I backed my intervals down to 15:30 to try to slow down. One or two people told me “thank you” for raising my arm to signal my walk break, as I think I was the only one run/walking at that point of the race.

It was really fun to run through downtown Raleigh to see all of my old sights. A lot of my downtown experience was the bar scene, so running a marathon is quite a difference! I even ran past the Junior League of Raleigh building where my Junior League career started, which was a fun surprise. It’s funny, one of my favorite things to do is to visit and tour state capitol buildings. North Carolina is one I need to do. Not only have I lived in NC longer than any other state, but I actually lived in the capital city for 6 years! So typical, isn’t it?

Even though I changed my interval, I was still running under 13-minute miles at the 8-mile mark. I don’t understand because running this interval is much slower when I’m at home.

Miles 8 – 22

Half/Full Split

The second section of the marathon was most of the race and all marathoners. I marked this off at where the half and full marathon split and the marathoners spend the entire time on the greenway. It was really hot and humid at this time. My goal was to stay strong on my 15:30 intervals for the whole race, which was okay at this point, but I couldn’t believe I still had 18 miles to go.

Mile 10

The greenway was really nice, and the noise of Hillsborough Street faded away. Little did I realize how many large hills were waiting for us! I was able to zone out here, just run, and say hi to some fellow runners while commenting on the weather. I started to struggle and chose to only walk around the halfway point. Since I did 10 miles with a power walk the day before for Mock Dopey 1, I figured if I could pull off 14-minute miles I could still finish under the 6-hour time limit. Just focus on putting one foot in front of the other. I also finished my whole hydration pack of Tailwind at this point – on top of taking water at every water stop! This was going to be really hard.

It was a really scenic view, which was really nice because of the colors of the trees. Everyone was struggling at this point. Around this point, I also saw the leaders coming back down. They were looking strong, but even the fast people were walking and looking hot.

turn around

This greenway took you up until around mile 15.5 or something, which was close to North Hills. I can’t believe that I was able to run from downtown to North Hills; seems like such a far distance! When I turned back around, I saw that I wasn’t the last person and tried to cheer people along. I had started passing people at this point because it was such a struggle. According to the race results, from the halfway point to mile 20, I moved up 29 places and I was just power walking. That’s how bad it was.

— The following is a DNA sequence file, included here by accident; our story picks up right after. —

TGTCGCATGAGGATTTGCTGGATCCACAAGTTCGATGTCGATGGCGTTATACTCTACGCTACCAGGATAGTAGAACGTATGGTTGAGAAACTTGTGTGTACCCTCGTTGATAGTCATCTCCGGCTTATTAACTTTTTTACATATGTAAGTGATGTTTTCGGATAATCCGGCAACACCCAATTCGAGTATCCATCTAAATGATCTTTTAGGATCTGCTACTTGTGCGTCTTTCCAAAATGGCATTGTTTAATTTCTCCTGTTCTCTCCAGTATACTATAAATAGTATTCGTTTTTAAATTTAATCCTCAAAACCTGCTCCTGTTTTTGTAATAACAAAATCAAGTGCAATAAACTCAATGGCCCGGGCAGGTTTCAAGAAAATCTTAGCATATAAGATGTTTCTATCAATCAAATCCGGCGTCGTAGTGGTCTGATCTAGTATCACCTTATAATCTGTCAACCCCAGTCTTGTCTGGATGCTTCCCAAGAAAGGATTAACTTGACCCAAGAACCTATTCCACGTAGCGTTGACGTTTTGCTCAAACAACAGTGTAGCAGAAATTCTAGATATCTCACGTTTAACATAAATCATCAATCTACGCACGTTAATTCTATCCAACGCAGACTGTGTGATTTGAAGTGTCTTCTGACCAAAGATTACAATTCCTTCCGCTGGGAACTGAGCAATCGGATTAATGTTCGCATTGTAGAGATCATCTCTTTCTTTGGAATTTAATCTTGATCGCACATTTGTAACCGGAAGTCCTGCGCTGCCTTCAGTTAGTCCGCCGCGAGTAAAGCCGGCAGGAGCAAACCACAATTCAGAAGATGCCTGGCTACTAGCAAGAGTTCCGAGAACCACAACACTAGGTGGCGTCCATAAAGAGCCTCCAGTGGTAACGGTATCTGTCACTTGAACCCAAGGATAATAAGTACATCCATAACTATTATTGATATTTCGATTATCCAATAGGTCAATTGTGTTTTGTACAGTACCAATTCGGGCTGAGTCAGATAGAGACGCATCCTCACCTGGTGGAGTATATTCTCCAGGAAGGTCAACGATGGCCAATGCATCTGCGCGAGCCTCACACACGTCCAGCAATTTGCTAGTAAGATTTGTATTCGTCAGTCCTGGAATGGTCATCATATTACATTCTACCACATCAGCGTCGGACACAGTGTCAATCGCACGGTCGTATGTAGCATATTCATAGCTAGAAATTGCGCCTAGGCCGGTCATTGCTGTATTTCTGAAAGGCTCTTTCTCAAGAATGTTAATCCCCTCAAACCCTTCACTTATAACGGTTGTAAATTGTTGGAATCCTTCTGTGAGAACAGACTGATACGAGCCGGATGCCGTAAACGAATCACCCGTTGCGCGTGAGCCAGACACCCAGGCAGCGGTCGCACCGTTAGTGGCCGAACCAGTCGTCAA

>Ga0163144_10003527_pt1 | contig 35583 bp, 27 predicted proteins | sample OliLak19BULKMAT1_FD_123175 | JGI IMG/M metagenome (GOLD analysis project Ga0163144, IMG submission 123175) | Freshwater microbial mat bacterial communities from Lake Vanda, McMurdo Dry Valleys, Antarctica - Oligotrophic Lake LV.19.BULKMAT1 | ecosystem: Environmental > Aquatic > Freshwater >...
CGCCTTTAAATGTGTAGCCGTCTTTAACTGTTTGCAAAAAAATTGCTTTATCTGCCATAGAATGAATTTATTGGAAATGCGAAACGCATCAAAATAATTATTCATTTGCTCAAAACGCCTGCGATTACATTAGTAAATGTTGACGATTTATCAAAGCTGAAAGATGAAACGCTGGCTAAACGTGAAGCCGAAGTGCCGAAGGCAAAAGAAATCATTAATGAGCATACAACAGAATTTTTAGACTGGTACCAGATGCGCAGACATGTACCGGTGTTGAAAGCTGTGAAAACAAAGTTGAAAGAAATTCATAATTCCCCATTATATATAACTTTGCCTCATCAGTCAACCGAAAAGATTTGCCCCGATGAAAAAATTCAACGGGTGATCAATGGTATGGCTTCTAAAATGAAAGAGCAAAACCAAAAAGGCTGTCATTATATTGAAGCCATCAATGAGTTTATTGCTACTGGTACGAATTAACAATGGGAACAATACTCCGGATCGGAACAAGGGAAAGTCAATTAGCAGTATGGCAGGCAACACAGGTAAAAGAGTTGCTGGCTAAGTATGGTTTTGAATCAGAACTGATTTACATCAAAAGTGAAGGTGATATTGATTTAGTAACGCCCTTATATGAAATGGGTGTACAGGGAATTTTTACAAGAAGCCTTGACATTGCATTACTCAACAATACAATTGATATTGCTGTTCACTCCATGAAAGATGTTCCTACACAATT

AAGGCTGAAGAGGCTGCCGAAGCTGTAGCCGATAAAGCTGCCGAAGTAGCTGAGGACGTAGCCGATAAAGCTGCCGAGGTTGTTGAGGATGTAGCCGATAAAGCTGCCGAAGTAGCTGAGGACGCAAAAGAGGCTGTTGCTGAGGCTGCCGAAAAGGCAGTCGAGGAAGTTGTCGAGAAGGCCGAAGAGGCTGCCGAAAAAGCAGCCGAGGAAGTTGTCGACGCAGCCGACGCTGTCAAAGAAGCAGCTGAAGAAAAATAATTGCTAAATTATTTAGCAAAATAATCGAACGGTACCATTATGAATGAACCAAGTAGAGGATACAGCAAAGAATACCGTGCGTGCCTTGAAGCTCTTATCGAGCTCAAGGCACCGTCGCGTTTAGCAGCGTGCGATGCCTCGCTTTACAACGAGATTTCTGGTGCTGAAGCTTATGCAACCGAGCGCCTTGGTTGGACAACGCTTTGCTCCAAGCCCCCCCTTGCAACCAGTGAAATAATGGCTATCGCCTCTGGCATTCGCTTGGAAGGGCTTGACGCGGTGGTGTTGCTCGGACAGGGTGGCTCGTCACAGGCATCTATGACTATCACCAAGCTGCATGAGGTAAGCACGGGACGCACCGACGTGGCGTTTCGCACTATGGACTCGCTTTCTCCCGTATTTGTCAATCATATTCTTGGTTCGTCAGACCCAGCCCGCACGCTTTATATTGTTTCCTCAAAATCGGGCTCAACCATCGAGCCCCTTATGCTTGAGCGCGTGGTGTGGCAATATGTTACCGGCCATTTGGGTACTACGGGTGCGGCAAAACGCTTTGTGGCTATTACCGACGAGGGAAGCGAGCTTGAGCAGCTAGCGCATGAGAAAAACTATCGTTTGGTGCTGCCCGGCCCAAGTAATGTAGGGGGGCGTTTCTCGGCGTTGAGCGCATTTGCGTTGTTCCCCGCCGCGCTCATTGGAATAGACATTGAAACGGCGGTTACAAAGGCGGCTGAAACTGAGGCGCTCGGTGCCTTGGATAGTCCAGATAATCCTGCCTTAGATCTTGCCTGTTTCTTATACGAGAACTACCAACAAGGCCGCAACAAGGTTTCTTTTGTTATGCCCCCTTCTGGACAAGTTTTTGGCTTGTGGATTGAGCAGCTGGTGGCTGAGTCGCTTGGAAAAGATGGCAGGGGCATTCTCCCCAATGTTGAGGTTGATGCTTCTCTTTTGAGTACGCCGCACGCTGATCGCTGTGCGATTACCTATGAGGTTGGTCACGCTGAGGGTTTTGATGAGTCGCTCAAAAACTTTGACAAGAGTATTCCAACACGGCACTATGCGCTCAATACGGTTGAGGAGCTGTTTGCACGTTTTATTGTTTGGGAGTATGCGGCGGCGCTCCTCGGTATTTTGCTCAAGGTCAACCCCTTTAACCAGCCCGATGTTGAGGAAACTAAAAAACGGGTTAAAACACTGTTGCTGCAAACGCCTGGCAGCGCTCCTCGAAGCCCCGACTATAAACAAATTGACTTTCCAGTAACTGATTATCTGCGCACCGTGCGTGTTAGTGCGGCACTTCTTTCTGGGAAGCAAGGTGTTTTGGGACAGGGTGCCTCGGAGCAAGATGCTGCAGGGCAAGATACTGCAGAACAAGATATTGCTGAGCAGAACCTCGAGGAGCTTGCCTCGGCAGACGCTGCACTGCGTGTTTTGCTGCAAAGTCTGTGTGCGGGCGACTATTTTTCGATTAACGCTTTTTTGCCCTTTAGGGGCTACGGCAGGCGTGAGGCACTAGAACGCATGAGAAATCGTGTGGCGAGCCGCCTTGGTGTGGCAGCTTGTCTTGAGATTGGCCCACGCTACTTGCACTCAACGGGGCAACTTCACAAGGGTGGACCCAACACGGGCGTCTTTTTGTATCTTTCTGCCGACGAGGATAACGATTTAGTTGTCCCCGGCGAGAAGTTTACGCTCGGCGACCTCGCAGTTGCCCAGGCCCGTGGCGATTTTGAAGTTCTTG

There were people with medics, too. One I saw was a half marathoner on Hillsborough St. with an IV. Another girl I saw on the greenway was flush white on the ground. I kept telling myself, just be safe and be steady. This is a training run and there is never a need to push yourself that hard.

The hills were killer. Mile 20-22 was 170 ft of elevation gain, which was quite steep. Writing it, it doesn’t seem like it should be that bad, but it was awful! My pace slowed to a slow walk where I was clocking over 15-minute miles. I was definitely feeling it!

mile 22

Mile 23 – Finish

mile 25

It felt like forever, but eventually, we got off the greenway and back onto Hillsborough Street. We did a weird out-and-back then were really back onto the road to get us back downhill. While 3 miles doesn’t seem like a lot compared to doing 26, these last 3.2 miles were killer. I was so, so tired. Miles 24 to the end were downhill, but I was still walking. I was trying to stay with my power walk, but I was so hot and so dirty. It was hard having an empty pack, and I hadn’t had electrolytes or calories since mile 13. I was too scared to take any of the electrolyte drinks they had on the course because of what happened at the 2021 Chicago Marathon. Maybe it would have helped, but I didn’t want to chance not being able to finish.

When I saw the 25-mile marker, I tried to run, but I couldn’t sustain my intervals. I had to just power walk. Some of the people around me were able to speed up and add in some running intervals. I was so impressed with them! I desperately wanted to, but I couldn’t. It was one girl’s first marathon, and she was doing amazing!

Eventually, we got back downtown, and I knew we were close. We crossed over Glenwood where we started, and it was just a little bit. I tried to press on and turned the final corner. There it was – the finish line! It was straight ahead and the clocked showed around 5:57 – I could finish in under 6 hours! It took everything I had but I powered in at the end. That short speed burst clocked in at less than a 12:00 mile, I think. But I finished!

The Finish

City of Oaks Finisher

My official final time was 5:57:38. It is hard to believe that I had finished my fourth marathon, and I finished it at a race where I was so nervous. The City of Oaks Marathon is the kind of race that good runners sign up for and for people who really like marathons – but I did it! I snuck in just under the time limit, and I couldn’t be happier.

This was my third fastest marathon, but that was okay. It probably had the second worst conditions, outside of the 2020 WDW Marathon. There is a lot that I can do to improve, but I had even more to be proud of. It was a challenge for me to sign up, but I did it, and I stuck it out through the conditions, and I changed course so that I could finish. The race party was over and the race food was gone, but it was okay. I earned my cool spinner medal and gained a lot of confidence – more motivation to do better the next time.

City of Oaks Spinner Medal

Up Next

This was the first of three marathons that I have coming up. Dopey 2023 training is coming to an end, but there are still a lot of miles to go. Next month, I will do the Kiawah Island Marathon, which I am less nervous about because there is a 6.5-hour limit. Then, I will cap off my training season with Dopey 2023 in January – what I have been working towards!

If I can accomplish all of these, I am going to apply for the bronze level of Marathon Maniacs. I haven’t been able to say that yet, but if I can do 3 marathons in 90 days, I might as well. I’m not sure if I’ll do it again, but you just never know!